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Army to Remove Soil from Pesticide Shop Site

Cleanup of the half-acre site at Fort Meade will require the excavation of 700 tons of dirt. Officials will also treat the groundwater.

The Army will excavate more than 700 tons of dirt from the site of a former pesticide shop at Fort Meade, after it found contamination in the soil and groundwater in the area. 

Tim Llewellyn, a geologist with Arcadis, an environmental services firm working with the Army, said the pollution does not pose any direct risk to anyone on base, but that it could threaten the health of any workers who might construct buildings at the location.

“We do have environmental impact there,” Llewellyn told members of the Fort Meade Restoration Advisory Board. “But it’s in a relatively small area.”

Work could begin as soon as the spring.

The former pesticide shop is located roughly in the middle of the installation. The Army initially used the building as a mess hall for prisoners of war during World War II. Then from 1958 to 1978, it was used as a maintenance facility for landscaping equipment and housed pesticides.

The building was torn down in 1996, and the half-acre site is now a vacant, fenced-in property. But from 1997 to 2010, the Army conducted field tests to determine the level of pollution in the soil and groundwater. The tests revealed elevated levels of arsenic, pesticides, and volatile organic compounds.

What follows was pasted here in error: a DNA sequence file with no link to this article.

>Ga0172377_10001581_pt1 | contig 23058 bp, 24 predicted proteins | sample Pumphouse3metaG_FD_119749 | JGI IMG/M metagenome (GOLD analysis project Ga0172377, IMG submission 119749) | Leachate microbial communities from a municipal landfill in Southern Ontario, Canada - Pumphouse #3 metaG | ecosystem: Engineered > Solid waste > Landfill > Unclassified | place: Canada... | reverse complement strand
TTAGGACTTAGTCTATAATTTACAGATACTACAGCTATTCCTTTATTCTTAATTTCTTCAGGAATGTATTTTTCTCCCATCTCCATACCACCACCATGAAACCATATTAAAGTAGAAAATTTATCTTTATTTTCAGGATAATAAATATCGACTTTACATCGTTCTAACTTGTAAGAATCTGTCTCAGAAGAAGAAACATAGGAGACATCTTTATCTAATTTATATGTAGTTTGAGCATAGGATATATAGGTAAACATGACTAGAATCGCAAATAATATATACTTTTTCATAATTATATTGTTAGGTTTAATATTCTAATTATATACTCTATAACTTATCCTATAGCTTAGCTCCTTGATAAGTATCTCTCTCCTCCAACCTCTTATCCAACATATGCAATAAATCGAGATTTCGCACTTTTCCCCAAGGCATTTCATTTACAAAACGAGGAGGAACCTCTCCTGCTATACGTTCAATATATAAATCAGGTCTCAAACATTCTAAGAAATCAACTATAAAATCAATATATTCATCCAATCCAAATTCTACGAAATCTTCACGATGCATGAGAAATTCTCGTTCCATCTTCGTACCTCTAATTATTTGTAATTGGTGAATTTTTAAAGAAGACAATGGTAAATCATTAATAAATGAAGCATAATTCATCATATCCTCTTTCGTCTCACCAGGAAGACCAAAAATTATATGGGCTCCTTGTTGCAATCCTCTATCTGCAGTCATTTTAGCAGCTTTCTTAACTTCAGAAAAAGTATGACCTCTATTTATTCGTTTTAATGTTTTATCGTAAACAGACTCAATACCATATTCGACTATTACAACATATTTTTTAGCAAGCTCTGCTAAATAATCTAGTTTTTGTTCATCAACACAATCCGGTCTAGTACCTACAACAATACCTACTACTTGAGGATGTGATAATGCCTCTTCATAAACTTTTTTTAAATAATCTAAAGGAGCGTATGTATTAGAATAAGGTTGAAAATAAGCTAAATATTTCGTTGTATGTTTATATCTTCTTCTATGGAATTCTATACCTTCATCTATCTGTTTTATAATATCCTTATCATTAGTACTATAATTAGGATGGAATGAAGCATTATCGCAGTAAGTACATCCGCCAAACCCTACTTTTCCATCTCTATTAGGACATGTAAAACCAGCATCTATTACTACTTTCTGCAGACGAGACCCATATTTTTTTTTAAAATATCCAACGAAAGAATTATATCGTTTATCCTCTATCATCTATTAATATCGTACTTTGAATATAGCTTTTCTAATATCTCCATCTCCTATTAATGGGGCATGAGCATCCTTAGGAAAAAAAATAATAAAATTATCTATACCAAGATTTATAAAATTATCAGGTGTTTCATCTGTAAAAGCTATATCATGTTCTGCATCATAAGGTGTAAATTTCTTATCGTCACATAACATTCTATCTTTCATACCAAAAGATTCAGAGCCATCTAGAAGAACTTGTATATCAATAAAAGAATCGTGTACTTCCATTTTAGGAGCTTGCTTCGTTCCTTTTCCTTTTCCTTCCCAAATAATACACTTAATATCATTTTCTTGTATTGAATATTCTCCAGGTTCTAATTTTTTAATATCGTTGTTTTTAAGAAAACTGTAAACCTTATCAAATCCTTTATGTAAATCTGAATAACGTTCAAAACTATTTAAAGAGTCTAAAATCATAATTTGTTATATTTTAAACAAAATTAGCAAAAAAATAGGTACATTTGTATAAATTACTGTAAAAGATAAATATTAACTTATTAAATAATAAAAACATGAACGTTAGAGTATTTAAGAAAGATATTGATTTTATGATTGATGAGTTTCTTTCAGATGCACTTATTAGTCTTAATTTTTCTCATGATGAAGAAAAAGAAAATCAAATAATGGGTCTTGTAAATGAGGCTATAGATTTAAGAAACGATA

The Army put together a feasibility study earlier this year to prevent human exposure to pollutants and to clean up the groundwater. The study resulted in three potential courses of action: excavate the soil and actively clean the groundwater; keep the soil intact and monitor the groundwater; and doing nothing. The Army, Environmental Protection Agency and Maryland Department of Environment recommended excavating the site.

Digging out the soil would mean the removal of more than 700 tons of dirt and transporting it to an EPA-approved landfill. The plan would also mean injecting groundwater with emulsified vegetable oil, which speeds up natural biodegradation. The Army would also continue monitoring the water for about 10 years.

JfromOdenton September 21, 2012 at 12:29 PM
Do you have a better map showing were this is in relation to the surrounding communities? Maybe and birds eye view
Tim Lemke September 21, 2012 at 12:48 PM
Jay - yes. If you look at the PDF attached to this, there are some maps. Page 4 offers an overview of the area.
Ella Vader September 21, 2012 at 12:57 PM
Hi Tim, Thanks for this article. Very interesting. Do you know if the Tolson-Cunningham landfill is or will be EPA approved? I know in this article it mentions 700 tons of dirt, and the Tolson landfill takes construction debris, I was just wondering. Thanks.

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